Why is Agricultural Productivity So Low in Poor Countries? The Case of India
Md Mahbubur Rahman (),
Oksana Leukhina () and
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Raghav Paul: University of Washington
No 1305, 2018 Meeting Papers from Society for Economic Dynamics
It is well known that the gap in agricultural labor productivity accounts for most of the output gap between rich and poor countries. Furthermore, development economists have pointed out that the low agricultural productivity in poor countries stems from the persistence of small non-mechanized farms. We propose and quantify a novel explanation for this phenomenon. We begin with a premise that residing in a rural area provides access to a network that effectively insures its residents against income fluctuations. If living in the rural area provides access to "insurance", households are less willing to migrate to the city - where labor earnings risk is uninsured. As a result, labor remains cheap in agriculture, and the incentives for switching to capital-intensive methods of farming are weak. In order to understand the quantitative importance of this mechanism, we calibrate the model to Indian data and study an abstract policy intervention - provision of complete insurance against earnings risk in the city. Our framework successfully accounts for the urban-rural consumption gap. The policy intervention decreases the share of workers in agriculture from 0.59 to 0.52, increases capital demand per firm by 79 percent, the average farm size increases by 9 percent and the labor productivity gap between the two sectors decreases by 32 percent.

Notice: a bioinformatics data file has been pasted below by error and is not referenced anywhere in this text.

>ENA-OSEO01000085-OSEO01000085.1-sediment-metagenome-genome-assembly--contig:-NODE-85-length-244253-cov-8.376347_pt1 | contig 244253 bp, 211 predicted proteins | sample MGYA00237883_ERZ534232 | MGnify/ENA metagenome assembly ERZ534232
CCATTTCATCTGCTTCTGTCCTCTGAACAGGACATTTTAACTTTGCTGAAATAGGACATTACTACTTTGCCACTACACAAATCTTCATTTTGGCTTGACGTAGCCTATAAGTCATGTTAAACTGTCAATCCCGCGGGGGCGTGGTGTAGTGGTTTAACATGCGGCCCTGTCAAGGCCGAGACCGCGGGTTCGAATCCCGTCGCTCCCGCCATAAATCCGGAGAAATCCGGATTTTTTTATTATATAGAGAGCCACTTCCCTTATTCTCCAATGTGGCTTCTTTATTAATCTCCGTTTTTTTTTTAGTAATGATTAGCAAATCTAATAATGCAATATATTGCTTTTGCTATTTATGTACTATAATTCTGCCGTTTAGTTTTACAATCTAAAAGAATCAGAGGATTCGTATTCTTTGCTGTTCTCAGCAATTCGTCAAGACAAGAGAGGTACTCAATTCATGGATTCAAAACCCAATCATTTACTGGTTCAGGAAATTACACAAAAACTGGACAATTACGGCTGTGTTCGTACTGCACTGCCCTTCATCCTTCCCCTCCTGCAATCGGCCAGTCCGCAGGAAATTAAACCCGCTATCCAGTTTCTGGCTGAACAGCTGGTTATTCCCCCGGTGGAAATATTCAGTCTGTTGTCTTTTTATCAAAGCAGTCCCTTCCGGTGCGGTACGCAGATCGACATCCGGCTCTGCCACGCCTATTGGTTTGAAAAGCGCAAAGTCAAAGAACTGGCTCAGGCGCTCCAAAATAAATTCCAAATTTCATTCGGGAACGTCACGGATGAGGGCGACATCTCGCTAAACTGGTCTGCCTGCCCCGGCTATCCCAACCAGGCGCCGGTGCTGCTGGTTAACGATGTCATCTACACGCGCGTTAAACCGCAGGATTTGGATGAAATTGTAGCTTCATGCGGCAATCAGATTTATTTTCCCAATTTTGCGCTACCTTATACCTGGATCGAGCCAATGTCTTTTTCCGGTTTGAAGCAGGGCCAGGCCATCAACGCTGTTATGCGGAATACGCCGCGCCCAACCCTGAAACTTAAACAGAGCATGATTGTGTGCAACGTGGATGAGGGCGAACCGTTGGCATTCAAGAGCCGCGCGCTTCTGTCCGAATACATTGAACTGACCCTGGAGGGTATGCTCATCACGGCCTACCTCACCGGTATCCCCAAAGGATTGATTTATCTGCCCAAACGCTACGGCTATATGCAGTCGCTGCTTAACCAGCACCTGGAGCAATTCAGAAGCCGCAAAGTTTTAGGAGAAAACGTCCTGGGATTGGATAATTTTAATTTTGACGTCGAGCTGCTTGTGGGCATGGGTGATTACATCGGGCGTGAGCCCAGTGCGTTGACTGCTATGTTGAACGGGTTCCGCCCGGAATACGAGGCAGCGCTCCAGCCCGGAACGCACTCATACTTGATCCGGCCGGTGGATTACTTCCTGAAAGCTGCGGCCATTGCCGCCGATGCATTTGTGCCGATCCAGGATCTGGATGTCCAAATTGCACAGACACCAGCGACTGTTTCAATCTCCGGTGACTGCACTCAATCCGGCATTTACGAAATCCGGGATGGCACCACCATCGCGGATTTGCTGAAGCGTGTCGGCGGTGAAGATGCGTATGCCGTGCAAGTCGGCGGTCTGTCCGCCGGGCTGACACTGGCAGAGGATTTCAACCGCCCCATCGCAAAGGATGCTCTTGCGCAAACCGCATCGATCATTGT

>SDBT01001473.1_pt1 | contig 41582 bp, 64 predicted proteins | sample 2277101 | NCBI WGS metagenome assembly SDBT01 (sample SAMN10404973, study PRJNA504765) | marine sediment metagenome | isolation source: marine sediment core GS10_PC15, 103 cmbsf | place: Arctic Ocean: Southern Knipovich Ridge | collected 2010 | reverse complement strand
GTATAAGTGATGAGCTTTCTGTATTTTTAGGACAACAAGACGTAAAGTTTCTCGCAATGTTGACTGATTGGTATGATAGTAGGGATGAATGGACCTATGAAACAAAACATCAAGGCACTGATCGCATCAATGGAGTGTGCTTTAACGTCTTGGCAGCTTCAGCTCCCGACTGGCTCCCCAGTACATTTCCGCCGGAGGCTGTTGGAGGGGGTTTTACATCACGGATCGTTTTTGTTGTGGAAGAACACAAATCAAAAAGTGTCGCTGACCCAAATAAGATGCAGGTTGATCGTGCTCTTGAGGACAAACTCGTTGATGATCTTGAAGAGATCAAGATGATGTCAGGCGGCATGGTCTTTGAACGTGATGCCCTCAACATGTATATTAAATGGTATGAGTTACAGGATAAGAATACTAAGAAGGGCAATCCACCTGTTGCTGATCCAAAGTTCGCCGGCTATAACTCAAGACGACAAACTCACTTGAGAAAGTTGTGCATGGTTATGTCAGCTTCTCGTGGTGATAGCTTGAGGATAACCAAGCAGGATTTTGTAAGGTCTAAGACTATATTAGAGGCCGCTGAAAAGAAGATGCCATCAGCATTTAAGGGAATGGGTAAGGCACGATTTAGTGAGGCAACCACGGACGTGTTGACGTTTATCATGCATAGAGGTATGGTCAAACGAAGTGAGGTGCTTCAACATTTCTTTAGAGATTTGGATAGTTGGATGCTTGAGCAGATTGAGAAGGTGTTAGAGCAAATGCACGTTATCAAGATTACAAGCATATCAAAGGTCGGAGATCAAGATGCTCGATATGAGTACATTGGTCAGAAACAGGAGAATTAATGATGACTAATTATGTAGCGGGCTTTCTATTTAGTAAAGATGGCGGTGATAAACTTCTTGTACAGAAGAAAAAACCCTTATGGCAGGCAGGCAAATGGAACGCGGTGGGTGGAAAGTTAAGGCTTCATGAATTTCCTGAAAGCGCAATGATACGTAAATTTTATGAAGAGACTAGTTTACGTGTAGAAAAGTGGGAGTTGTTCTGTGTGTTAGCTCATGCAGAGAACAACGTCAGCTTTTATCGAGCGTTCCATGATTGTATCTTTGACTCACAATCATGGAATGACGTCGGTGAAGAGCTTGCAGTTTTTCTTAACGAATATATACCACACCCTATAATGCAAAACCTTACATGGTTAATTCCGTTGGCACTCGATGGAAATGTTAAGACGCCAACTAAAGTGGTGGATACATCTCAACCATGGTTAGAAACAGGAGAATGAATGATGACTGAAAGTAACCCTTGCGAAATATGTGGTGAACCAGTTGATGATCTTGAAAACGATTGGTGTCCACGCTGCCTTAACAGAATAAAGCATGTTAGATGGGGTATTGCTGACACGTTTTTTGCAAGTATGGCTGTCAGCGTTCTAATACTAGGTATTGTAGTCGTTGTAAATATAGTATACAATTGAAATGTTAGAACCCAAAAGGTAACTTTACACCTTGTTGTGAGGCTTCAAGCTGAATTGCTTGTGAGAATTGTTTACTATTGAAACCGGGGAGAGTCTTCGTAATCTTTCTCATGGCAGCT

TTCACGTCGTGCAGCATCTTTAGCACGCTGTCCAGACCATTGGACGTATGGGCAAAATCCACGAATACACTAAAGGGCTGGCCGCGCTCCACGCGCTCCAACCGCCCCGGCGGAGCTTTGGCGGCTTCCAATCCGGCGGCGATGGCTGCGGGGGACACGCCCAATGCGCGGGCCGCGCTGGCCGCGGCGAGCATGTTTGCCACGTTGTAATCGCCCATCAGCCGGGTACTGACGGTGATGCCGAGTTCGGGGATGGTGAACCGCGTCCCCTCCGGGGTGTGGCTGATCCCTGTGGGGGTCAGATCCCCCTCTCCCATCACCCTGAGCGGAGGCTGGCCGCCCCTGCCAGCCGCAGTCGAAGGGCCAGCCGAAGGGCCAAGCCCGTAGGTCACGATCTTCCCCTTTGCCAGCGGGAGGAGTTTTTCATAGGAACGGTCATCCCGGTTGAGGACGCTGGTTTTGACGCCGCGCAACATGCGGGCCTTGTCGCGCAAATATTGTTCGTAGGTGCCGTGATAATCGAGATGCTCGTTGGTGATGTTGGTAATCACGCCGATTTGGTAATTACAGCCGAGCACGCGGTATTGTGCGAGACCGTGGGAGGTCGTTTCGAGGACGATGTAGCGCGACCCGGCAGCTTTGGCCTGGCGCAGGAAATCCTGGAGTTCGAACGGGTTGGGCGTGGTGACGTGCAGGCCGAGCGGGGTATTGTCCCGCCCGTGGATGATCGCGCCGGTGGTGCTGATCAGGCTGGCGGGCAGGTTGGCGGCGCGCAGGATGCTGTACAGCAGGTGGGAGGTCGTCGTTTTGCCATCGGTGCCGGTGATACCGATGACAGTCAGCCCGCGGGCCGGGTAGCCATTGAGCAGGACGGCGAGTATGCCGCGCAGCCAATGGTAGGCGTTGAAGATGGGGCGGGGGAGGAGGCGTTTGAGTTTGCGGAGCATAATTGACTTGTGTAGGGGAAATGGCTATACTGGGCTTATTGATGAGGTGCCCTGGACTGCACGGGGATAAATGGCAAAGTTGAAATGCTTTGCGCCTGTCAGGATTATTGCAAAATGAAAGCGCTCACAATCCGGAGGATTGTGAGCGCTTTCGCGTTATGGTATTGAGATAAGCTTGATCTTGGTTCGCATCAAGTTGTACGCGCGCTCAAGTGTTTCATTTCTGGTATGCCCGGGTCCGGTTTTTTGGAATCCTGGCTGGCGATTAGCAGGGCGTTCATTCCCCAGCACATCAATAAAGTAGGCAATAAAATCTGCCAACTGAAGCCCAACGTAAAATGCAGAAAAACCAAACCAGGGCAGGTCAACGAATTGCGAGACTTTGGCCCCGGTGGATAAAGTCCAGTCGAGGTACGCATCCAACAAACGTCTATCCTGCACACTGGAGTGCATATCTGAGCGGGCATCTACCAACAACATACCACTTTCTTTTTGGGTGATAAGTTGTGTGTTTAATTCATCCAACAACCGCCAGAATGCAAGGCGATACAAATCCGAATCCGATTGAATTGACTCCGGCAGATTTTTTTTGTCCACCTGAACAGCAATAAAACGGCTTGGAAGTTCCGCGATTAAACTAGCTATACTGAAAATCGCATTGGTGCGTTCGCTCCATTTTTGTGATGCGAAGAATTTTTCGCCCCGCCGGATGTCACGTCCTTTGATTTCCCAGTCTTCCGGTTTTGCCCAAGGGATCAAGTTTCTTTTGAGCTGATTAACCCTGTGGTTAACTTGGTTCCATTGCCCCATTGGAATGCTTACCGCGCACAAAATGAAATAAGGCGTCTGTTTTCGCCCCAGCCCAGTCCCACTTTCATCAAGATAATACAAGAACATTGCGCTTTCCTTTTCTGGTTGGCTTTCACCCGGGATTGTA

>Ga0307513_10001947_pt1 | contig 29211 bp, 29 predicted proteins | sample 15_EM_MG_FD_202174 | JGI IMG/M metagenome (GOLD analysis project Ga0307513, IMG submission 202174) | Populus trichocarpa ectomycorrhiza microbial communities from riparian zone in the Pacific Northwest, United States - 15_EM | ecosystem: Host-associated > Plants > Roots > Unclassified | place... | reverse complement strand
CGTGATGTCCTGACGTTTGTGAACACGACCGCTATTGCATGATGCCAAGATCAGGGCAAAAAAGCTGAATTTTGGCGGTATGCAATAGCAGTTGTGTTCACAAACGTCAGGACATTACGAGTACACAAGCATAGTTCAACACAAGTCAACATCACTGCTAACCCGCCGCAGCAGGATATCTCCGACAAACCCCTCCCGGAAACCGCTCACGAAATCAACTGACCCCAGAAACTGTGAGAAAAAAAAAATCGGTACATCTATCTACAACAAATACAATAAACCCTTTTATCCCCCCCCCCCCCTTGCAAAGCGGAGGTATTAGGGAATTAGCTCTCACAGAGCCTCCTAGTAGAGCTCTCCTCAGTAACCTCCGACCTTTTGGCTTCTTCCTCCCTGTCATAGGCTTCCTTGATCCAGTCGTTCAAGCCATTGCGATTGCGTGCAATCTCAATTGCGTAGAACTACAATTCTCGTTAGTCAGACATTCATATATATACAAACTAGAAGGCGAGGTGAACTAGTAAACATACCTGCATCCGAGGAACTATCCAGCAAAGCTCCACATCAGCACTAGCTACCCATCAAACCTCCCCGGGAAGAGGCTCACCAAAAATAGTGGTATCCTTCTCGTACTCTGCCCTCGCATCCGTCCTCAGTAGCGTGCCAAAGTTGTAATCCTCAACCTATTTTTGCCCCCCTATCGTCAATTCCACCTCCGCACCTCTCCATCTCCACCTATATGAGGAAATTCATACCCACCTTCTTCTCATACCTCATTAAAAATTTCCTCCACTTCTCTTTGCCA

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Persistent link: https://EconPapers.repec.org/RePEc:red:sed018:1305
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